Nothing lasts without God as its Source and Center. This is my prayer and hope for you today. “May the Lord make you increase and abound in love to one another and to all, just as we do to you, so that He may establish your hearts blameless in holiness before our God and Father at the coming of our Lord Jesus Christ with all His saints.” 1 Thessalonians 3:12-13 NKJV. Love will not endure unless God originates and sustains it. God is the only source of abiding and abounding love. “As the Father loved Me, I also have loved you; abide in My love. If you keep My commandments, you will abide in My love.” John 15:9-10 NKJV.

Today, I pray for you that out of God’s wondrous love, you will love always.

Christian Communications 2017

facebook.com/everydaylife.allenrandolph

Devotionals , , , , , , , , , , , , , , , , , , , , , , , , , , , , , , , , ,

Faults and Amazing Grace

August 23rd, 2017

Love sees what others do not care enough to look for.

 “Where sin abounded, grace abounded much more.”

Romans 5:20

My thoughts and comments today are about,

“Faults and Amazing Grace.”

We all have faults aplenty, if anyone is looking for them. And it is not uncommon to recognize faults in others that we ignore in ourselves. The challenge of any relationship is choosing to keep in view the things that first caused love or friendship to be valued. As time passes, it is easy to notice more things that are other than were expected. Those are less numerous and probably smaller than what you might appreciate, but a wrong focus can soon cause another’s graces to seem overshadowed.That’s when you will be tempted to highlight another’s supposed shortcomings, much to their displeasure and the gradual diminishing of your relationship.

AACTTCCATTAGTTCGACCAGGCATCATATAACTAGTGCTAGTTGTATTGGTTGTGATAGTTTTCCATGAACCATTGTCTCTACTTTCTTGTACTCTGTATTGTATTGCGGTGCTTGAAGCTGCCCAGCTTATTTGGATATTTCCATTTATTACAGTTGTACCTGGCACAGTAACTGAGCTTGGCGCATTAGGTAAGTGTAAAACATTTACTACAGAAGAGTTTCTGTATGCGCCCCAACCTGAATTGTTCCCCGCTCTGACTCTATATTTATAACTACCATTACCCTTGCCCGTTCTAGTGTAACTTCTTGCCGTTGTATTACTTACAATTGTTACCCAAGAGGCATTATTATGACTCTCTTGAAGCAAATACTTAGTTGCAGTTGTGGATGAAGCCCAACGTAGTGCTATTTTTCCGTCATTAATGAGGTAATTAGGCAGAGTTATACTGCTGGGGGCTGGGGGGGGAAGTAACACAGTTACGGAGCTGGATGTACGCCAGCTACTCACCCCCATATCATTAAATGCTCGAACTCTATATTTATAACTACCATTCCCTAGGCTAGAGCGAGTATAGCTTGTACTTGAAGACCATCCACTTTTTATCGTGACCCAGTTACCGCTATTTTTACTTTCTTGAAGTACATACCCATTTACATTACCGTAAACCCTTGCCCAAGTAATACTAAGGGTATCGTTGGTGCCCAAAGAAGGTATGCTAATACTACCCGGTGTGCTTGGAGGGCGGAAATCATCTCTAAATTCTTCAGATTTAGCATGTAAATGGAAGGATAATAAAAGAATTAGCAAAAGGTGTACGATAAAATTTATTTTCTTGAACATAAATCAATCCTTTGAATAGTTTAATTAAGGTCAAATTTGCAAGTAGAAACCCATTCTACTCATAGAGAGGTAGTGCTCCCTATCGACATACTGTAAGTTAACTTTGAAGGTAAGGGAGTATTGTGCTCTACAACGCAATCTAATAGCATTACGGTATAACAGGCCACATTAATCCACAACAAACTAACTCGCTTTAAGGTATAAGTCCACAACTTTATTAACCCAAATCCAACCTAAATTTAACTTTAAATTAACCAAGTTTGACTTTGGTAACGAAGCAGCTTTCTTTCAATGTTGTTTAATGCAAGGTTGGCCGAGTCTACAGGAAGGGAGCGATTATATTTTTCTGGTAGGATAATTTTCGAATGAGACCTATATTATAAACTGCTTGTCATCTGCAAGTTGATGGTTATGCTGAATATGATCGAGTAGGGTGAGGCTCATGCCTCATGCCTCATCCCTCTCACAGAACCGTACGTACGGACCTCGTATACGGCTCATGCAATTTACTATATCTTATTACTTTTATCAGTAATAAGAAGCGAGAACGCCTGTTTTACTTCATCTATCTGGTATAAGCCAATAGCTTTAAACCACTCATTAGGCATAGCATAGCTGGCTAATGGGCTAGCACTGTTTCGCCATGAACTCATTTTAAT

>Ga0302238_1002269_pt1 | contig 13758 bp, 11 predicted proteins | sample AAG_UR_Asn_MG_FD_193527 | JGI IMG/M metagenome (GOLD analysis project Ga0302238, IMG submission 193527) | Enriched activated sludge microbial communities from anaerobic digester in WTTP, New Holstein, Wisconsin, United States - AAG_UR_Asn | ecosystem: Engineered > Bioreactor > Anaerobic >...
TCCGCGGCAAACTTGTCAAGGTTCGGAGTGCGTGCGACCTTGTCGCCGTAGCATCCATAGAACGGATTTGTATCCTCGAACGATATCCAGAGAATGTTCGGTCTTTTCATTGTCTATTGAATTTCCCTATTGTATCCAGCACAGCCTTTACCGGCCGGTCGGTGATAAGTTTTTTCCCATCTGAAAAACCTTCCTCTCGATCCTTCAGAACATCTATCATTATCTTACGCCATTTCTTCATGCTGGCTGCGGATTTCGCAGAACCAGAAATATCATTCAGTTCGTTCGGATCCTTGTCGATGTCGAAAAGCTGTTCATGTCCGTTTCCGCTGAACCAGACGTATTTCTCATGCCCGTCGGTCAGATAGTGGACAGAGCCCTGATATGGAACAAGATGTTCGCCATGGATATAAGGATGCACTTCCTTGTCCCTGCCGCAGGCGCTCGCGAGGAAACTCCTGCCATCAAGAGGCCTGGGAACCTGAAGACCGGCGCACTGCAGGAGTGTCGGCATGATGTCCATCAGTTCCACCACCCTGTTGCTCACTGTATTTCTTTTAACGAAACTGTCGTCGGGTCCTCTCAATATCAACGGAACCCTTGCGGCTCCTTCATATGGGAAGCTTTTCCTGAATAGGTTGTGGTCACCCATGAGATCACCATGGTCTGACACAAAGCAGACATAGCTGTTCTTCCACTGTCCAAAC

When a person seems oblivious to a beloved’s imperfections, it is explained that, “Love is blind.” I suggest that God’s love is not blind at all, but chooses to overlook what is contrary to love. How would you otherwise explain this verse? “Christ died for the ungodly. Very rarely will anyone die for a righteous man. But God demonstrates His own love for us in this: While we were still sinners, Christ died for us.” Romans 5:6-8 NIV.